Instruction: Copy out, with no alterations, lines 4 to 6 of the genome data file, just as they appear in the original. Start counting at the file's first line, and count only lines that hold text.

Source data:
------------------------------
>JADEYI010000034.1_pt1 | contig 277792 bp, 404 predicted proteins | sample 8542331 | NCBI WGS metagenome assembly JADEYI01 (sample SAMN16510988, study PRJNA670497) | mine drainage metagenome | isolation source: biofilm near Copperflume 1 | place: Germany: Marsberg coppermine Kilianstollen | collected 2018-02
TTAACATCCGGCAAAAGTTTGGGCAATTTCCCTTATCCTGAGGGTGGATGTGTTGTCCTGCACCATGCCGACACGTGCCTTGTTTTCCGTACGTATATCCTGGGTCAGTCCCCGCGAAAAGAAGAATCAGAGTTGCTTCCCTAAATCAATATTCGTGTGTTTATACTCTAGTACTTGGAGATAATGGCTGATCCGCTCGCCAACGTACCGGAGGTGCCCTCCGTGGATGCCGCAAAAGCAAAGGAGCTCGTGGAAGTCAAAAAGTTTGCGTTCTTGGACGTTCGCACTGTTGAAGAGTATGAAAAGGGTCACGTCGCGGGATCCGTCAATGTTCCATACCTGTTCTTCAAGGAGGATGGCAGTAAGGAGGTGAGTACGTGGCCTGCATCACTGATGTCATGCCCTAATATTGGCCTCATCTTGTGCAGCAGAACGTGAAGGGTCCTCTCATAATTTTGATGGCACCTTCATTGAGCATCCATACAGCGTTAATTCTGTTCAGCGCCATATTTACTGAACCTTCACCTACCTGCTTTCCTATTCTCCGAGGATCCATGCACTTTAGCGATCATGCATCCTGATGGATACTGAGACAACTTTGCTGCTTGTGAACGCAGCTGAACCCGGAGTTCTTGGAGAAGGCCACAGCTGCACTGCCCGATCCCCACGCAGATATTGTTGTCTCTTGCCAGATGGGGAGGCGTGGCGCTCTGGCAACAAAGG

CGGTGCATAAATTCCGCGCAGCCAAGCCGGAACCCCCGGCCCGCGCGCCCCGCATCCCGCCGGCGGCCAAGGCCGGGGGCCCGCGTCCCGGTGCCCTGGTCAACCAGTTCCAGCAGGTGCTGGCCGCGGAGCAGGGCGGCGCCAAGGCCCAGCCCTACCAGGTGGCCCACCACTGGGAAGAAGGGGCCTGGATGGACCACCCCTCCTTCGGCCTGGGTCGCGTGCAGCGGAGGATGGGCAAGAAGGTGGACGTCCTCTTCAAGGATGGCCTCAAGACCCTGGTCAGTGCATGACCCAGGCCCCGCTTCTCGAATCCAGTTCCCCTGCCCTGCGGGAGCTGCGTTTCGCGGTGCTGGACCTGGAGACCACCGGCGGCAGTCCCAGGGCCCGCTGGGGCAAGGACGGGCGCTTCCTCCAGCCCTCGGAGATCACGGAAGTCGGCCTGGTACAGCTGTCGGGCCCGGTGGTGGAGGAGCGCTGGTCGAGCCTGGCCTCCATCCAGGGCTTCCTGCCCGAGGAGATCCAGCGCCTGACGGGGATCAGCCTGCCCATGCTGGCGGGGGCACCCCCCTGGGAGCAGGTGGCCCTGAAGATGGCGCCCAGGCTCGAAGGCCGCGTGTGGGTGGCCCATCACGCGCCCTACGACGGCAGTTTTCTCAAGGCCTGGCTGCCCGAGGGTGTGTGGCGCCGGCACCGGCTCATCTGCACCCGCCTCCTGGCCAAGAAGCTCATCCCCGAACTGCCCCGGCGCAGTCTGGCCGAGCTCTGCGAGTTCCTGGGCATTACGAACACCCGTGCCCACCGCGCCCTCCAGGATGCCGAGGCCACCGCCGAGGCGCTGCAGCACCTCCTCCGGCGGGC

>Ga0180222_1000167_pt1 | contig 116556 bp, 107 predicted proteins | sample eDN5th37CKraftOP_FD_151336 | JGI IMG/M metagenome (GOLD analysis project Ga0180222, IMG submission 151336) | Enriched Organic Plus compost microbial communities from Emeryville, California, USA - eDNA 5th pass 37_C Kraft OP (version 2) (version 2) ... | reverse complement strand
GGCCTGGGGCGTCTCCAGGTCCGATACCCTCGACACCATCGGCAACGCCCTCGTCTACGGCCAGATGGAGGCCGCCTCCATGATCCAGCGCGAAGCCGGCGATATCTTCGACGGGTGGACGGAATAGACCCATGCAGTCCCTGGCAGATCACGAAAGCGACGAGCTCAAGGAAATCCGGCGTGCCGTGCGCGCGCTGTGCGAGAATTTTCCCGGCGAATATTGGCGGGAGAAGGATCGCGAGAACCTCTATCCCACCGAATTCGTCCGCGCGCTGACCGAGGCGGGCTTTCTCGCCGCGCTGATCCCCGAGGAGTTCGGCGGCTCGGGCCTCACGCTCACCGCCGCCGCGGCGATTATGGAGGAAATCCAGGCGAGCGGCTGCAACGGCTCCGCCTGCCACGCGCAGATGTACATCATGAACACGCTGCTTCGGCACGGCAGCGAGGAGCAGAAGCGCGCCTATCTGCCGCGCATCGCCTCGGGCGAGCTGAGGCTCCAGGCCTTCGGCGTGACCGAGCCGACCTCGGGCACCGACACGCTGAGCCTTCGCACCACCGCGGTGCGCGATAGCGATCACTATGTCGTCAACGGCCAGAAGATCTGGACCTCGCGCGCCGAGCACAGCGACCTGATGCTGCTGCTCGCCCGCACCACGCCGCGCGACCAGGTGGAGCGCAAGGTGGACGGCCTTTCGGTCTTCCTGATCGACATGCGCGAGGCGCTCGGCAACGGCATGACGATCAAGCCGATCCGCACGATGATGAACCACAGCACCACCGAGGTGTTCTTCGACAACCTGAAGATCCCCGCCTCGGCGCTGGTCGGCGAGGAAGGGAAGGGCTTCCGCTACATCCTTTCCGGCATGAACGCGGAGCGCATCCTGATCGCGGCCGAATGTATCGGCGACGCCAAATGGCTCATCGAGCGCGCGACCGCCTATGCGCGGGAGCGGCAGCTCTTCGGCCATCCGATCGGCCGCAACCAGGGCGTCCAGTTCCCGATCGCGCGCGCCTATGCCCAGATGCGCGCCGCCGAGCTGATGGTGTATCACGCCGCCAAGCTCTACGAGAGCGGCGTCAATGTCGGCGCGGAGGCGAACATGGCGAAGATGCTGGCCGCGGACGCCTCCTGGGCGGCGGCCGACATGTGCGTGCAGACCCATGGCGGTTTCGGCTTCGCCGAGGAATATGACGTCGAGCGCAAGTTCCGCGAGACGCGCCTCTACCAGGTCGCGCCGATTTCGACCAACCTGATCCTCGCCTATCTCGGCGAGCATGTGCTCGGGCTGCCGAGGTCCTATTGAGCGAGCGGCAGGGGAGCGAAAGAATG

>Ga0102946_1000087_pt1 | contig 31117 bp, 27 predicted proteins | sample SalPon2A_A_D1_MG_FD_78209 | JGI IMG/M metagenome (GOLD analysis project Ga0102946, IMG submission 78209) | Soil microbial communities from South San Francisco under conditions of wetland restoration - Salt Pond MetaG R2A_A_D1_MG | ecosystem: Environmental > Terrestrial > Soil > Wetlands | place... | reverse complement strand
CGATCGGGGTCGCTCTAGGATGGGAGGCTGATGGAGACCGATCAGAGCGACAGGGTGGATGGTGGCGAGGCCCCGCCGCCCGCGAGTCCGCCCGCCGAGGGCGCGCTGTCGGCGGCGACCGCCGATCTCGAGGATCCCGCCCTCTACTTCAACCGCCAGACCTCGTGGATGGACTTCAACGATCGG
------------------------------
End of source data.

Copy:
>Ga0180222_1000167_pt1 | contig 116556 bp, 107 predicted proteins | sample eDN5th37CKraftOP_FD_151336 | JGI IMG/M metagenome (GOLD analysis project Ga0180222, IMG submission 151336) | Enriched Organic Plus compost microbial communities from Emeryville, California, USA - eDNA 5th pass 37_C Kraft OP (version 2) (version 2) ... | reverse complement strand
GGCCTGGGGCGTCTCCAGGTCCGATACCCTCGACACCATCGGCAACGCCCTCGTCTACGGCCAGATGGAGGCCGCCTCCATGATCCAGCGCGAAGCCGGCGATATCTTCGACGGGTGGACGGAATAGACCCATGCAGTCCCTGGCAGATCACGAAAGCGACGAGCTCAAGGAAATCCGGCGTGCCGTGCGCGCGCTGTGCGAGAATTTTCCCGGCGAATATTGGCGGGAGAAGGATCGCGAGAACCTCTATCCCACCGAATTCGTCCGCGCGCTGACCGAGGCGGGCTTTCTCGCCGCGCTGATCCCCGAGGAGTTCGGCGGCTCGGGCCTCACGCTCACCGCCGCCGCGGCGATTATGGAGGAAATCCAGGCGAGCGGCTGCAACGGCTCCGCCTGCCACGCGCAGATGTACATCATGAACACGCTGCTTCGGCACGGCAGCGAGGAGCAGAAGCGCGCCTATCTGCCGCGCATCGCCTCGGGCGAGCTGAGGCTCCAGGCCTTCGGCGTGACCGAGCCGACCTCGGGCACCGACACGCTGAGCCTTCGCACCACCGCGGTGCGCGATAGCGATCACTATGTCGTCAACGGCCAGAAGATCTGGACCTCGCGCGCCGAGCACAGCGACCTGATGCTGCTGCTCGCCCGCACCACGCCGCGCGACCAGGTGGAGCGCAAGGTGGACGGCCTTTCGGTCTTCCTGATCGACATGCGCGAGGCGCTCGGCAACGGCATGACGATCAAGCCGATCCGCACGATGATGAACCACAGCACCACCGAGGTGTTCTTCGACAACCTGAAGATCCCCGCCTCGGCGCTGGTCGGCGAGGAAGGGAAGGGCTTCCGCTACATCCTTTCCGGCATGAACGCGGAGCGCATCCTGATCGCGGCCGAATGTATCGGCGACGCCAAATGGCTCATCGAGCGCGCGACCGCCTATGCGCGGGAGCGGCAGCTCTTCGGCCATCCGATCGGCCGCAACCAGGGCGTCCAGTTCCCGATCGCGCGCGCCTATGCCCAGATGCGCGCCGCCGAGCTGATGGTGTATCACGCCGCCAAGCTCTACGAGAGCGGCGTCAATGTCGGCGCGGAGGCGAACATGGCGAAGATGCTGGCCGCGGACGCCTCCTGGGCGGCGGCCGACATGTGCGTGCAGACCCATGGCGGTTTCGGCTTCGCCGAGGAATATGACGTCGAGCGCAAGTTCCGCGAGACGCGCCTCTACCAGGTCGCGCCGATTTCGACCAACCTGATCCTCGCCTATCTCGGCGAGCATGTGCTCGGGCTGCCGAGGTCCTATTGAGCGAGCGGCAGGGGAGCGAAAGAATG

>Ga0102946_1000087_pt1 | contig 31117 bp, 27 predicted proteins | sample SalPon2A_A_D1_MG_FD_78209 | JGI IMG/M metagenome (GOLD analysis project Ga0102946, IMG submission 78209) | Soil microbial communities from South San Francisco under conditions of wetland restoration - Salt Pond MetaG R2A_A_D1_MG | ecosystem: Environmental > Terrestrial > Soil > Wetlands | place... | reverse complement strand